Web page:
World Bulletin/News Desk
A six-member fact-finding team from a New Delhi research center has cited attempts to "cleanse" Muslims from some Hindu-majority villages in the north-central Uttar Pradesh (UP) province, accusing the state government of failure to halt the violence, if not downright complicity.
"Muslims were attacked not so much with the intent of causing death… but with the object of chasing them out of the Hindu-majority villages," the team concluded in a report issued Tuesday.
The report went on to point to "a plan to end decades of coexistence and 'cleanse' certain villages of their Muslim presence."
Recent Hindu-Muslim clashes in Muzaffarnagar, located in the western part of the UP province, have left 47 dead.
They also forced some 40,000 people to flee their villages, according to the state government.
The crisis began in the village of Kawal, when a Muslim man was killed by the brother and cousin of a Hindu girl after allegedly harassing her.
The two killers, members of the Hindu Jat community, were reportedly lynched by the family of the slain Muslim and others in the locality.
"[This] was a localized incident that could have been contained by a strong dose of political statesmanship," concluded the fact-finding team from the Center for Policy Analysis (CPA), which visited the area on September 14.
It recommended that a Supreme Court judge be appointed to lead investigations into the violence.
The team included Harsh Mander, a human rights activist and former civil servant; E. N. Rammohan, former director-general of the Border Security Force; Professor Kamal Mitra Chenoy of Jawaharlal Nehru University; John Dayal, member of the National Integration Council; veteran journalist Sukumar Muralidharan; and CPA Director Seema Mustafa.
The fact-finding team said there was a recent history of alienation between Hindus and Muslims, stoked largely by propaganda put out by local Hindu media outfits.
The team cited "a deliberate disregard for rising tensions and intelligence reports." It went on to blame the state government for acting "in the worst possible manner" and failing to arrest those who used hate speech.
"Instead of stepping up with what was required, the UP state government signaled indecision, ineptitude or even worse – possibly a degree of collusion with the forces of disorder," the team concluded.
"The evidence seems to indicate overwhelmingly that the administration remained passive as the spiral of provocative actions gathered momentum," the report added.
The team cited "conflicting guidance from the political leadership," underlining the need to "uncover" the trail of formal instructions and informal verbal orders given by political leaders during the two weeks that followed the Kawal incident.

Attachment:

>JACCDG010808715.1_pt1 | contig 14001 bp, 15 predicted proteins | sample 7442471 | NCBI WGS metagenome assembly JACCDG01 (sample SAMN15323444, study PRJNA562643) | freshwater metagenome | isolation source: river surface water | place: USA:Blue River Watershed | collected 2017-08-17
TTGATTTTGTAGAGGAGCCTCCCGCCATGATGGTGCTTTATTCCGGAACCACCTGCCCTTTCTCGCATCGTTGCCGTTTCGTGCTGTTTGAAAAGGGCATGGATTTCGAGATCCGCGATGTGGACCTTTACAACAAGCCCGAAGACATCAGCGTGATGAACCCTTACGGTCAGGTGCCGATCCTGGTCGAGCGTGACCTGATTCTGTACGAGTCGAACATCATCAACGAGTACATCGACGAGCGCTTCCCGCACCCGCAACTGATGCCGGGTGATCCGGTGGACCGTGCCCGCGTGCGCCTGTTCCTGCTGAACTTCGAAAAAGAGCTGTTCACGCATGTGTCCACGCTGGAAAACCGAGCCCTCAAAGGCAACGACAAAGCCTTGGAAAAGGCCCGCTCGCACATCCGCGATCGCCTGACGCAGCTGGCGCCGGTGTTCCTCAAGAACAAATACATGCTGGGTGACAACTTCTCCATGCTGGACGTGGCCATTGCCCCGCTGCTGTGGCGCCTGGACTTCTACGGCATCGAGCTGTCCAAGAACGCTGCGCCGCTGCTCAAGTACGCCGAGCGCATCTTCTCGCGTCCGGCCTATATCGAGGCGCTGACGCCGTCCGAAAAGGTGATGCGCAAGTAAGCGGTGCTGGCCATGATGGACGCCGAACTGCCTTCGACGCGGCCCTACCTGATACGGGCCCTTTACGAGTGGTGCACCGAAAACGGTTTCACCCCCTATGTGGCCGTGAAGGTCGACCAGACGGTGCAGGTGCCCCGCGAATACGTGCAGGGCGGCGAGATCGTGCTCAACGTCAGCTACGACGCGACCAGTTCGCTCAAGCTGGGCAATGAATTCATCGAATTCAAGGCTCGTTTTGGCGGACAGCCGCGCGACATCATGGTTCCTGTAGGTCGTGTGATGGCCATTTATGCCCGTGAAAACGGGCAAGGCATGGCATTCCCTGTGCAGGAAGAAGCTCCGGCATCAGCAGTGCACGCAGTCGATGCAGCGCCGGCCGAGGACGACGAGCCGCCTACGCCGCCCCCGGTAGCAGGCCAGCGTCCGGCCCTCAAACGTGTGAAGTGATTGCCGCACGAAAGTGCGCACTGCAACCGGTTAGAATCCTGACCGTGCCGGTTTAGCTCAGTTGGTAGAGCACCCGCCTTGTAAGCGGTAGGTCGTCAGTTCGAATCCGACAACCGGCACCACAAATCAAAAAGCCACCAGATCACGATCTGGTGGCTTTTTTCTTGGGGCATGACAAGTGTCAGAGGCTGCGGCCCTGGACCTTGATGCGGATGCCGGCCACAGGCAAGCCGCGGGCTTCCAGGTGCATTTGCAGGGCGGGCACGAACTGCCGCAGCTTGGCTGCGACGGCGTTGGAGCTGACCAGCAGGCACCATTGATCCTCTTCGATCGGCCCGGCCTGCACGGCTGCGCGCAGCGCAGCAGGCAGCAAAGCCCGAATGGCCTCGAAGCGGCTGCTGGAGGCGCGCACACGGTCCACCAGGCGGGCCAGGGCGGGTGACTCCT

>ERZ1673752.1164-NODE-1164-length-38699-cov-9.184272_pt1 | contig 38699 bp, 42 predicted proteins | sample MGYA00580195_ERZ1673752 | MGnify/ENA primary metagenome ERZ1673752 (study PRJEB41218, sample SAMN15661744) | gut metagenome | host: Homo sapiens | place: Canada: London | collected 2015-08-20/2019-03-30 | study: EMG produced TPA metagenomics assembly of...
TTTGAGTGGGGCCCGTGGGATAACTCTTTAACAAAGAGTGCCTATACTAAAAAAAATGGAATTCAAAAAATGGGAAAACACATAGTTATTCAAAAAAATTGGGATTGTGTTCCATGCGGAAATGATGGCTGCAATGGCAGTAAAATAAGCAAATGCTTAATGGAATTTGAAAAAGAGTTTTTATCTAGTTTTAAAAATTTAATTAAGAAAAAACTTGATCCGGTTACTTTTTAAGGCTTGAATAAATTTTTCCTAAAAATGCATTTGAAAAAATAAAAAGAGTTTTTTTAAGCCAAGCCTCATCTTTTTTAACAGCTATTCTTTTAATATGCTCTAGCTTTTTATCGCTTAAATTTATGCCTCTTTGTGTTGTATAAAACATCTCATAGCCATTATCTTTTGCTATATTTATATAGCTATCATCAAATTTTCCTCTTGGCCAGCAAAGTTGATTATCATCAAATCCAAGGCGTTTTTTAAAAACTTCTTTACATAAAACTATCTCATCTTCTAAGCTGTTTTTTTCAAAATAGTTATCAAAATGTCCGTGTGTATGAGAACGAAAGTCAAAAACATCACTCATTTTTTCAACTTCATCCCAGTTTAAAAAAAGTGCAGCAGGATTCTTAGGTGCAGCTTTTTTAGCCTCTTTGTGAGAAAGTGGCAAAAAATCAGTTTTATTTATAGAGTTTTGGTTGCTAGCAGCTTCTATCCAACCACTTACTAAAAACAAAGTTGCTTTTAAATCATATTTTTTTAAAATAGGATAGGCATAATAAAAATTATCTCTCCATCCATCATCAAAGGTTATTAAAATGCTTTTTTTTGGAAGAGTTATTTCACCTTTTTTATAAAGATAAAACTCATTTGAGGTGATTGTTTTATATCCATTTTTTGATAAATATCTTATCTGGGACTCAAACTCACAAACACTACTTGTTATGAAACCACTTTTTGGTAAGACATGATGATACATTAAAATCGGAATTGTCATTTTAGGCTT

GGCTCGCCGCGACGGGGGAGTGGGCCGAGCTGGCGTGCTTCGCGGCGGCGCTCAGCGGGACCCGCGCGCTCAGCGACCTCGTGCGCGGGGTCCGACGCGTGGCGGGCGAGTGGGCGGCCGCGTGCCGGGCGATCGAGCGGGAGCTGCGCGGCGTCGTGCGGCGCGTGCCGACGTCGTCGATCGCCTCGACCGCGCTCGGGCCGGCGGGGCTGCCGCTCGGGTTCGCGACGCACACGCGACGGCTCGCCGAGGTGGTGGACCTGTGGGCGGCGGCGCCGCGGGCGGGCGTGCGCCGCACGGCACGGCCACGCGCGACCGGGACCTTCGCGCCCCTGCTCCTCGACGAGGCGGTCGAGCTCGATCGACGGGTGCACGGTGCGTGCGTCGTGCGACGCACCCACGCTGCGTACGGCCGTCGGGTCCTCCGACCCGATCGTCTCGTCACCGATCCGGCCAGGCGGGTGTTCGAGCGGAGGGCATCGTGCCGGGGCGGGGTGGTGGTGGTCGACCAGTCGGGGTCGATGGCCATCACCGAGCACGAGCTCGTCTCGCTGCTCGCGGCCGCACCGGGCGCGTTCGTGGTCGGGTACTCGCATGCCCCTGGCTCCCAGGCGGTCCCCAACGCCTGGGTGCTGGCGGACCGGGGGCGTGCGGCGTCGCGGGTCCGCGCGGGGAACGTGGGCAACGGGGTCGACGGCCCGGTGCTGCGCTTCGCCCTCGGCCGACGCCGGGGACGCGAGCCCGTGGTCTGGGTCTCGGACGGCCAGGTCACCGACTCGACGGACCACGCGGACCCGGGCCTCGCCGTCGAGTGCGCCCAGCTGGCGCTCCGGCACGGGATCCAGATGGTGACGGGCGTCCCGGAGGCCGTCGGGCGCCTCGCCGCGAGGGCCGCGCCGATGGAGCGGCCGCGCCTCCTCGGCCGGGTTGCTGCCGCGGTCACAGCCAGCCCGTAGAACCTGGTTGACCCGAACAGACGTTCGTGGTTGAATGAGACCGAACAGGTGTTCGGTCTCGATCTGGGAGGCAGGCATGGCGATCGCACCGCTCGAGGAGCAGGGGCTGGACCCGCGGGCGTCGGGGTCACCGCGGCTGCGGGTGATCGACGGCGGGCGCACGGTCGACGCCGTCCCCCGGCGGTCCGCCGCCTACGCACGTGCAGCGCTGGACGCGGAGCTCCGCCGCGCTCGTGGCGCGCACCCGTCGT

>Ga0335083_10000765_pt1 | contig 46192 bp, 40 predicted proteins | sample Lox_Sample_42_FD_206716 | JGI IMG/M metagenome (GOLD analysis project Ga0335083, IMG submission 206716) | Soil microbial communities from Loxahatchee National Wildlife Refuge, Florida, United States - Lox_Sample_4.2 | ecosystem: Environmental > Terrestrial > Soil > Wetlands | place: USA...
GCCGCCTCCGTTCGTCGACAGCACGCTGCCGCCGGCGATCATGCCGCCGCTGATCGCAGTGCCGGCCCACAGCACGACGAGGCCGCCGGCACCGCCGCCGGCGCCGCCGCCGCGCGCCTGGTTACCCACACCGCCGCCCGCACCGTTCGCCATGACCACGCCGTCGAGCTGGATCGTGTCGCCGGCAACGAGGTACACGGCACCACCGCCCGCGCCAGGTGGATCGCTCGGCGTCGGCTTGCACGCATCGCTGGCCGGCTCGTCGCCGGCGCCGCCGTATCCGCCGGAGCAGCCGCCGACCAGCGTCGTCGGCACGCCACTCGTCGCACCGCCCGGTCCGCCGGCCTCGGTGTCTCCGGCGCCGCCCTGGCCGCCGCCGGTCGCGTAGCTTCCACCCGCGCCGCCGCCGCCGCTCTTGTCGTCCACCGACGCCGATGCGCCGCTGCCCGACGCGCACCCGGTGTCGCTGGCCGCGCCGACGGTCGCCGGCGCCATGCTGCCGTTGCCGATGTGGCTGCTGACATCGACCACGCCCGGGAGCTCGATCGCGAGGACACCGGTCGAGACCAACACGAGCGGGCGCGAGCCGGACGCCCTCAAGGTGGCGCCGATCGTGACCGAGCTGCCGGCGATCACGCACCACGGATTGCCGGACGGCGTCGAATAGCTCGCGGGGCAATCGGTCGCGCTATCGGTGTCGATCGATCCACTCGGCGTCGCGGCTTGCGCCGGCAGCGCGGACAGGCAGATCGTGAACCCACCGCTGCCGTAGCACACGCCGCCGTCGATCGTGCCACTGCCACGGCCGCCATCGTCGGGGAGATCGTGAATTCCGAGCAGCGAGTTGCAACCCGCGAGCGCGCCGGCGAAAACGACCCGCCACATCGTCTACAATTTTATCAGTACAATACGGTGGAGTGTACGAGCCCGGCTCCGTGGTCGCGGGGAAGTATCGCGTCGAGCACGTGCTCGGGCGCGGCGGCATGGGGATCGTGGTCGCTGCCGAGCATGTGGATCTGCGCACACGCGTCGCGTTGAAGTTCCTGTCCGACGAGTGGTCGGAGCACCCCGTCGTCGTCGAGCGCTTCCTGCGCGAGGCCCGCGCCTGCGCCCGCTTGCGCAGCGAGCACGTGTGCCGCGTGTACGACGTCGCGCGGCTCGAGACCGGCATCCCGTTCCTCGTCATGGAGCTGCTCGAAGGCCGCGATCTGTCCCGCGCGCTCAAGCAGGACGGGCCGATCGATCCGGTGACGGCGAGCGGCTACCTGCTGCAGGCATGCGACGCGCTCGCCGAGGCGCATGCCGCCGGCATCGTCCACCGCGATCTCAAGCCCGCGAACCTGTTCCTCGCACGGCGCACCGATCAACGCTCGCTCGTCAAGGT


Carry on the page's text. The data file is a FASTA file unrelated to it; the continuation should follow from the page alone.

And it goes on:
"Muzaffarnagar, and indeed the western belt of UP, was plagued by toxic rumors designed to pit communities against each other," it said.
"Instead of defusing these from the very beginning through a sustained information campaign, the state government chose to ignore them, contributing to a volatile atmosphere that could have erupted at any time," the fact-finding team added.
The team also faulted the role of the state's ruling Samajwadi Party and the opposition Bhartiya Janata Party (BJP).
It traced the growing activities of Hindu organizations, like the BJP-affiliated Vishwa Hindu Parishad, and the curious response of the Samajwadi Party (SP) government.
"The entire thing was seen to be a choreographed spectacle in which the SP and opposition BJP would create a sharp polarization on communal grounds, compelling the electorate in the state to make a choice between them, and squeezing out the other parties," it said.
"The BJP has been actively involved in the violence and could emerge, when the embers die down, as the major gainer," it added.
The fact-finding team also attacked the Congress, which holds the federal government, saying that the party saw the situation as an opportunity to garner votes.
Prime Minister Manmohan Singh and Congress President Sonia Gandhi paid a brief visit to Muzaffarnagar on Monday.
The report was partly corroborated by a sting operation by a local television news channel (Headlines Today) on Tuesday night.
The operation showed state police and administration officials speaking about "pressure from above" in handling the situation.
It showed the sub-divisional magistrate from the administration and the local police officer at Jansath recalling how a local issue – the killing of the Muslim man and the retaliatory lynching of the two Hindus – had become a trigger for violence.
The officers said they had registered a case and detained seven men as prime suspects when orders came from "above" to move the case in an entirely different direction.
The officials specifically named Azam Khan, a cabinet minister usually described as the "Muslim face" of the UP government headed by the SP's Akhilesh Yadav.
Khan, they claimed, had instructed them to go easy on rioters and release those of a particular community who had been arrested for violence.
The suspects were reportedly let off while the names of other individuals were introduced.
One of the officers explained that the riots had probably been the result of a miscalculation by leaders who wanted to create Hindu-Muslim polarization in hopes of garnering more votes.
But the issue blew up and they lost control of the situation.Last Mod: 19 Eylül 2013, 11:06